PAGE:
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  1. #1
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    Question Finding ISO Department Data

    Fellow Fire Planners,

    I need your help again. Can a few of you give me direction in find important ISO Data (PPC, Local Batch Reports, Insurers Rate reduction as for PPC).

    Also where can I find Insurance Rate Data based on geographical location and Public Protection Classification.

    This information is very important to my department. Municipal Leaders are threatening to cut Capital Funding this year and I need to explain our department and it's complex challenges. I would also like to give them a lesson in Fire Insurance Savings as a result of Community Fire Protection Quality.

    Any help you can give would be greatly appreciated Dept. wide!

    Vermont is the geo-location.

    Respectfully,
    GB


  2. #2
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    Default

    The ISO website, www.isomitigation.com should have addresses and phone numbers to get the info you're looking for.

  3. #3
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    Garth,

    Bobby might have to get involved with ISO for very specific information on your department. I was told that the Chief or Political Official had to make requests for info. Hopefully that policy has changed.

  4. #4
    MembersZone Subscriber jaybird210's Avatar
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    Nope, no policy change from ISO yet.

    We're just starting the process of re-evaluating. All requests for Batch Reports, Classification and Improvement Statements, etc. must come from the Chief or his boss on Deptartment letterhead.

    Also, try going to www.isoslayer.com and download his book. Very helpful.
    Omnis Cedo Domus

    www.hinckleyfd.org

  5. #5
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    Default Thanks for the words of wisdom; keep the info coming

    Guys,

    Thanks for the info. I was able to contact my regional office and get our rating over the phone. The Batch Reporting System was down so I had NO LUCK with that. As far as the last rating report I think that maybe a little out of date to help us.

    Anyone re-evalutated in the last year or so let me know your expierence with it.

    Our Municipality leaders have decided to squeeze OUR budget this year for more than one reason. I will admit some of this is our fault for not presenting the data and being prepared to show them what they get for each dollar spent. Although being asked to go from two Engines to One is not acceptable to the community not to mention the department. This is why you have the current push to set the record straight. ISO is just one concrete way to show the data. Our ISO rating is less than great but still remains in the middle of the pack for the area. I hope to show the additional dollar amounts spent if ratings change (better or worse).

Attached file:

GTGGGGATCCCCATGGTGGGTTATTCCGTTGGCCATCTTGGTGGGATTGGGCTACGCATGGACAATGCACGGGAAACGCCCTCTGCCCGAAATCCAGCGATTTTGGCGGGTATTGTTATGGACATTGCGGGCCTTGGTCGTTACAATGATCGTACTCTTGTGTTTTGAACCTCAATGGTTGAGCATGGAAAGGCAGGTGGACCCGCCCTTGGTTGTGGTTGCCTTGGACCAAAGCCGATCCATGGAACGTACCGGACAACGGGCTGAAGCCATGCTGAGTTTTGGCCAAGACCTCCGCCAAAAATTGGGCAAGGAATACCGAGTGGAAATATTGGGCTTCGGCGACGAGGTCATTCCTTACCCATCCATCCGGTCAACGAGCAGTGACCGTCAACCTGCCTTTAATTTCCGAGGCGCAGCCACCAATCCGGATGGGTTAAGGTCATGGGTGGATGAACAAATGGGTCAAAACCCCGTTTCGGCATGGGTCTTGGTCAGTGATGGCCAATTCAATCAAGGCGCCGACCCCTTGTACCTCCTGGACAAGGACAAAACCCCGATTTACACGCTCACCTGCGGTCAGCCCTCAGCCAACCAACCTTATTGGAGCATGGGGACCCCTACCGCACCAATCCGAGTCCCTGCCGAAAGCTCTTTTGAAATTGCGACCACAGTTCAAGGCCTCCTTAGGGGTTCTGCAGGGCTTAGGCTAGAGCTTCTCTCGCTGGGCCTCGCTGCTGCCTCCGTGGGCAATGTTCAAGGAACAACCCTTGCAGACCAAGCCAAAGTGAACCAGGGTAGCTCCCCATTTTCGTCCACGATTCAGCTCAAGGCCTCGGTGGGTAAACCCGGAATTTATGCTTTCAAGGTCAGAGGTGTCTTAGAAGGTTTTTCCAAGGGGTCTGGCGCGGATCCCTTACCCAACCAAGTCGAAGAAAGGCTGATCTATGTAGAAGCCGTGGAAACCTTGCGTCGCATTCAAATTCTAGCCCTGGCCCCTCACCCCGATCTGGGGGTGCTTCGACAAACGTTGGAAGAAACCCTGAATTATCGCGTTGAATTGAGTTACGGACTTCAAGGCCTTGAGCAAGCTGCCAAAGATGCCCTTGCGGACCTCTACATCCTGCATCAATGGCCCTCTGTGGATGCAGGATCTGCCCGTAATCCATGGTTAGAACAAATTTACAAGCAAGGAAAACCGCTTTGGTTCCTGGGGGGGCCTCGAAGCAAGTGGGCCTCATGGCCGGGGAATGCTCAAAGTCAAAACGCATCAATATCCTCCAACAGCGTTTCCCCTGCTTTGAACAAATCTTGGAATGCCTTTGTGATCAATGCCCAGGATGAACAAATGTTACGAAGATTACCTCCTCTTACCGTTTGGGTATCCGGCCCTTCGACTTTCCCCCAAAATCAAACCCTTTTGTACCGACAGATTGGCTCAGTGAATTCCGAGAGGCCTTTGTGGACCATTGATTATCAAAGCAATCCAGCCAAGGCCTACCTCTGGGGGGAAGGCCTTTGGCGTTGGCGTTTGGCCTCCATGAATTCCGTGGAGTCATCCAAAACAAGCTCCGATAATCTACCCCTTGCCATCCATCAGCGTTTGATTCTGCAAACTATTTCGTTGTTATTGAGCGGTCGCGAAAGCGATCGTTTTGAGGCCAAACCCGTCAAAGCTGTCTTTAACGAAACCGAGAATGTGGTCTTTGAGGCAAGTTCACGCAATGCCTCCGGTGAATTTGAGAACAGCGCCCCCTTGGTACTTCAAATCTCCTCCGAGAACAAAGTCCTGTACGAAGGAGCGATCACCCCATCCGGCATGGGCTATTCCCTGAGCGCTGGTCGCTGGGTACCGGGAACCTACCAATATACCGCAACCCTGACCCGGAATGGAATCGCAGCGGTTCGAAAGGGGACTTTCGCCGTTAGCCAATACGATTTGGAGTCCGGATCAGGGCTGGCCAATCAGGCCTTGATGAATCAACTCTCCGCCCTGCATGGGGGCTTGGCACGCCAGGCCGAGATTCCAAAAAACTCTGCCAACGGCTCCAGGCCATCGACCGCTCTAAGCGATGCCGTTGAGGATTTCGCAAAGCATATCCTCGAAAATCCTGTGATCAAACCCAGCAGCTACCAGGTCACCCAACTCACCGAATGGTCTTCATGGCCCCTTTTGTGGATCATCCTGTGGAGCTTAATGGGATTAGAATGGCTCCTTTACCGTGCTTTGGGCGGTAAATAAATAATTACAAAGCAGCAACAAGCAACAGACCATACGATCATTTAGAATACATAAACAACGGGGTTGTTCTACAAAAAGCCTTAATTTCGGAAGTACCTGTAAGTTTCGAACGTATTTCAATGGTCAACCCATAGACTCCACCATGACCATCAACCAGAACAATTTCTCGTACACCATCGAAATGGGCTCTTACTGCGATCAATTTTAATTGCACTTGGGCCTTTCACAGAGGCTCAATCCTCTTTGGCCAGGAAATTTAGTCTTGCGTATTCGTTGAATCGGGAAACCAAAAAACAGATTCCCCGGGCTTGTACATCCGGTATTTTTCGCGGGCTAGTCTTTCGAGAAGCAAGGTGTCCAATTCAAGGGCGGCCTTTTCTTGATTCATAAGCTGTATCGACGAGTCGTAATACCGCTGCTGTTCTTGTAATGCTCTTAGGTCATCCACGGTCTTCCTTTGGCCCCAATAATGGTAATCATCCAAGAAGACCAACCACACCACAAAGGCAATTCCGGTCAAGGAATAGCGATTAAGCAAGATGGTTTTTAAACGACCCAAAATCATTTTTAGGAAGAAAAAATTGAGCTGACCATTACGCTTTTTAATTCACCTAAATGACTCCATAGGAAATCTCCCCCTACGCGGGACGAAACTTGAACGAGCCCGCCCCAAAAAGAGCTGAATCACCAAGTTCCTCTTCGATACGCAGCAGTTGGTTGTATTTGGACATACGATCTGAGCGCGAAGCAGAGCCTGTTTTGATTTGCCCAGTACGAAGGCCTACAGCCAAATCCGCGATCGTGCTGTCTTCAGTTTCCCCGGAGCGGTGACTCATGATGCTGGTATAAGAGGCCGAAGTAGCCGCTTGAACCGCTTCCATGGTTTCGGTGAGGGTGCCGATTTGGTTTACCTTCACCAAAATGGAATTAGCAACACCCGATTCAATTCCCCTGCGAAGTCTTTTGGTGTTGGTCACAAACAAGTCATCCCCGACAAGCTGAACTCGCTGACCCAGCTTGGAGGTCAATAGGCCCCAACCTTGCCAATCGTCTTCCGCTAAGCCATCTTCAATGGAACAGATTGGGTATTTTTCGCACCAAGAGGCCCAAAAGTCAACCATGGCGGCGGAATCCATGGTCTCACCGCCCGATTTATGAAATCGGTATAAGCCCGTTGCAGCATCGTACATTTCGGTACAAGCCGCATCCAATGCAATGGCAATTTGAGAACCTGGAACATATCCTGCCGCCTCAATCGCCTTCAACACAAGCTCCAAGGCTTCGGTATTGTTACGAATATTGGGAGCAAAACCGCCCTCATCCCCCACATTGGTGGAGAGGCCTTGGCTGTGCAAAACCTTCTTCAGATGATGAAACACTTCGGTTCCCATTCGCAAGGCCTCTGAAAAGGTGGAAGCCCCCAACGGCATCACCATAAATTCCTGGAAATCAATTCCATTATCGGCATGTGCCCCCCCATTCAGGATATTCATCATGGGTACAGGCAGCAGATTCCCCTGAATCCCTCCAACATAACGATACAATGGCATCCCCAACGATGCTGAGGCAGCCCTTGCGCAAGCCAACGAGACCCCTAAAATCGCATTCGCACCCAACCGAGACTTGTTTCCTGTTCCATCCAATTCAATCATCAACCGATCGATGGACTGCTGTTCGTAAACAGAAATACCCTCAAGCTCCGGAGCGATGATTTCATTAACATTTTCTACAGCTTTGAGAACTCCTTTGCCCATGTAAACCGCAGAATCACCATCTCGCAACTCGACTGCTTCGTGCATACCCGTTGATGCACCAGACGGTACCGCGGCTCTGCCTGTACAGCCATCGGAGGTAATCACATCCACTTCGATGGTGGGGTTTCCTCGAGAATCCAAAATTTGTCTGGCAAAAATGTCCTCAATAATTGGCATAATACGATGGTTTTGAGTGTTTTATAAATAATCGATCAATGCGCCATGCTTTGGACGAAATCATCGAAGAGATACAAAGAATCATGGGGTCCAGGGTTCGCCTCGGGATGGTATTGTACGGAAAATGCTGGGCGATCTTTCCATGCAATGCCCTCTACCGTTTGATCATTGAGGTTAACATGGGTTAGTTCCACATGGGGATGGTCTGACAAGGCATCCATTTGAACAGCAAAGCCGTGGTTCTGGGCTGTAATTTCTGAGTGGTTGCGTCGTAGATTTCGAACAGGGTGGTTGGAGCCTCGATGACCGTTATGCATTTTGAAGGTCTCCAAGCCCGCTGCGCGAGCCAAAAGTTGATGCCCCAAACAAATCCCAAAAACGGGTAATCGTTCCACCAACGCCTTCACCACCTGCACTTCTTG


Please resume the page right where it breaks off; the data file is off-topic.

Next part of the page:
I have read Larry Stevens guide to ISO it is very very good. It has helped me greatly.

    My next question is who will do all the preparation work prior to ISO re-evaluating us. It's a must do but I can see that few hands will raise for this assignment.

    Thanks for the help
    GB

  6. #6
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    640SATFD:

    We’re going through our re-rating right now, not too far from you.

    Once you get your batch report, make sure to check and make sure that all of your commercial properties are on there. Ours had only 9 of the 50 buildings that should have been on it. Be prepared to do some measuring and calculating.

    Good luck finding insurance rate data. Neither ISO nor the insurance companies like to tell you that.

    As a result of our re-rating work, things like apparatus purchases that weren’t scheduled for another 10 years are now on the drawing board. The new station that we’ve been asking for for 20 years is now being actively pursued. Requests for additional staffing are now being budgeted. The best part is that the town administrators are in full support of it, amid massive state budget cuts.

    We are a Class 6 rural department with NO hydrants. Our current plan calls for dropping our rating to a district wide Class 3. No hydrants. 40 square miles.

    Drop me a line if you’d like to discuss any of the rating work we’ve done. We’re happy to share information. Another area department has seen what we’ve done so far and they’re already jumping on the band wagon.

  7. #7
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    HFDCLanger

    How wide/long/shape is your district? How many stations? What water sources do you use/have?

  8. #8
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    neiowa:

    Our district is just over 40 square miles in a nearly perfect square, protected by one station. We have 60 designated water sources including ponds, lakes, cisterns, streams and rivers, all with dry hydrants installed.

    You can get a great rating if you follow our plan, but do yourselves a favor: don't waste your time or money on dry hydrants.